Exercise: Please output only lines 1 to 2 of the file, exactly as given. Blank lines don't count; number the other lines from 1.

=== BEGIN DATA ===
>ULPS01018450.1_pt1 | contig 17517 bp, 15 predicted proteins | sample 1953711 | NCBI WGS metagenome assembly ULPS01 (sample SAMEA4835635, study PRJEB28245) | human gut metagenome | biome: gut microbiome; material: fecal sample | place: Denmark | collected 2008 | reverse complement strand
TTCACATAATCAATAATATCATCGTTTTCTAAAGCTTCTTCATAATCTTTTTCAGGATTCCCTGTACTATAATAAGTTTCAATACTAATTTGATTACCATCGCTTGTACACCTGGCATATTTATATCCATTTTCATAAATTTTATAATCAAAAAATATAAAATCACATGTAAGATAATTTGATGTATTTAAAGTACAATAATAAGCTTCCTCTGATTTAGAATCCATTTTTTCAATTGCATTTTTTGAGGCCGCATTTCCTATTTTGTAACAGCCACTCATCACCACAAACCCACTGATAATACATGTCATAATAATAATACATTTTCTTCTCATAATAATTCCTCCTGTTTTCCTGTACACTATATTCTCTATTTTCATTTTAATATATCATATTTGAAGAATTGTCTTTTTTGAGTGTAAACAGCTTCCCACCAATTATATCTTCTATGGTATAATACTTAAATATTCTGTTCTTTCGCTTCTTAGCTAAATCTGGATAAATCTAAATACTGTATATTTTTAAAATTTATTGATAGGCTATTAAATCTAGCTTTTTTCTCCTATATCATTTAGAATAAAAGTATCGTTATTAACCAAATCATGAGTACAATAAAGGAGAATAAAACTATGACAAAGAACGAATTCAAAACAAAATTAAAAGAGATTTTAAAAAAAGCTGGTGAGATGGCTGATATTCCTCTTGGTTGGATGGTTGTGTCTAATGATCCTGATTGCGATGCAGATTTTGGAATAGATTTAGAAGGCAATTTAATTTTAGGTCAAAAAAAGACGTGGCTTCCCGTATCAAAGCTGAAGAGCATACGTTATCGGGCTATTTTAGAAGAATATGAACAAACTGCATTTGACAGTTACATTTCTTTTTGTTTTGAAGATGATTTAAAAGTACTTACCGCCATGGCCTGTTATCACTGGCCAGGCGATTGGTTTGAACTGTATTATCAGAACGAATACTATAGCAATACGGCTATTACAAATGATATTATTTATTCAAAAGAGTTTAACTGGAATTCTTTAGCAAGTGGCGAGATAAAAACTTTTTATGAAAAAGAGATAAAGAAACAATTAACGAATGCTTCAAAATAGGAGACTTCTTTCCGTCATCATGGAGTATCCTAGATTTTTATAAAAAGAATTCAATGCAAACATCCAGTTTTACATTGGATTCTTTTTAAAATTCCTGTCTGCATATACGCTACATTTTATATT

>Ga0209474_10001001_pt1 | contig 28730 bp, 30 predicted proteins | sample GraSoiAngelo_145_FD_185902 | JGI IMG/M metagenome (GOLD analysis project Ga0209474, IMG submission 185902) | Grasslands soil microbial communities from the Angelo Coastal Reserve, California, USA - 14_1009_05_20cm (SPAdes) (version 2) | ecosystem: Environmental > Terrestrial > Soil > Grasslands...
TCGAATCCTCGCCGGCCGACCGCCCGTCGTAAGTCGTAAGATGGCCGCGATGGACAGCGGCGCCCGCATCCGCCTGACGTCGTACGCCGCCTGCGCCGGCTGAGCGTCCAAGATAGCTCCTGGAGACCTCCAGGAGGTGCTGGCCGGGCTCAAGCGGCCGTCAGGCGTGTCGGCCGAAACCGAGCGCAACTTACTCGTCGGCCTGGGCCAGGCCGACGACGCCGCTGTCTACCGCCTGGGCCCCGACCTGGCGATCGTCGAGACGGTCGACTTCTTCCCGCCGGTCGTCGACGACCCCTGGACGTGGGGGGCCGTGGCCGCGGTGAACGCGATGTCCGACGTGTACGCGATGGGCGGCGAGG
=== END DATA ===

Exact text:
>ULPS01018450.1_pt1 | contig 17517 bp, 15 predicted proteins | sample 1953711 | NCBI WGS metagenome assembly ULPS01 (sample SAMEA4835635, study PRJEB28245) | human gut metagenome | biome: gut microbiome; material: fecal sample | place: Denmark | collected 2008 | reverse complement strand
TTCACATAATCAATAATATCATCGTTTTCTAAAGCTTCTTCATAATCTTTTTCAGGATTCCCTGTACTATAATAAGTTTCAATACTAATTTGATTACCATCGCTTGTACACCTGGCATATTTATATCCATTTTCATAAATTTTATAATCAAAAAATATAAAATCACATGTAAGATAATTTGATGTATTTAAAGTACAATAATAAGCTTCCTCTGATTTAGAATCCATTTTTTCAATTGCATTTTTTGAGGCCGCATTTCCTATTTTGTAACAGCCACTCATCACCACAAACCCACTGATAATACATGTCATAATAATAATACATTTTCTTCTCATAATAATTCCTCCTGTTTTCCTGTACACTATATTCTCTATTTTCATTTTAATATATCATATTTGAAGAATTGTCTTTTTTGAGTGTAAACAGCTTCCCACCAATTATATCTTCTATGGTATAATACTTAAATATTCTGTTCTTTCGCTTCTTAGCTAAATCTGGATAAATCTAAATACTGTATATTTTTAAAATTTATTGATAGGCTATTAAATCTAGCTTTTTTCTCCTATATCATTTAGAATAAAAGTATCGTTATTAACCAAATCATGAGTACAATAAAGGAGAATAAAACTATGACAAAGAACGAATTCAAAACAAAATTAAAAGAGATTTTAAAAAAAGCTGGTGAGATGGCTGATATTCCTCTTGGTTGGATGGTTGTGTCTAATGATCCTGATTGCGATGCAGATTTTGGAATAGATTTAGAAGGCAATTTAATTTTAGGTCAAAAAAAGACGTGGCTTCCCGTATCAAAGCTGAAGAGCATACGTTATCGGGCTATTTTAGAAGAATATGAACAAACTGCATTTGACAGTTACATTTCTTTTTGTTTTGAAGATGATTTAAAAGTACTTACCGCCATGGCCTGTTATCACTGGCCAGGCGATTGGTTTGAACTGTATTATCAGAACGAATACTATAGCAATACGGCTATTACAAATGATATTATTTATTCAAAAGAGTTTAACTGGAATTCTTTAGCAAGTGGCGAGATAAAAACTTTTTATGAAAAAGAGATAAAGAAACAATTAACGAATGCTTCAAAATAGGAGACTTCTTTCCGTCATCATGGAGTATCCTAGATTTTTATAAAAAGAATTCAATGCAAACATCCAGTTTTACATTGGATTCTTTTTAAAATTCCTGTCTGCATATACGCTACATTTTATATT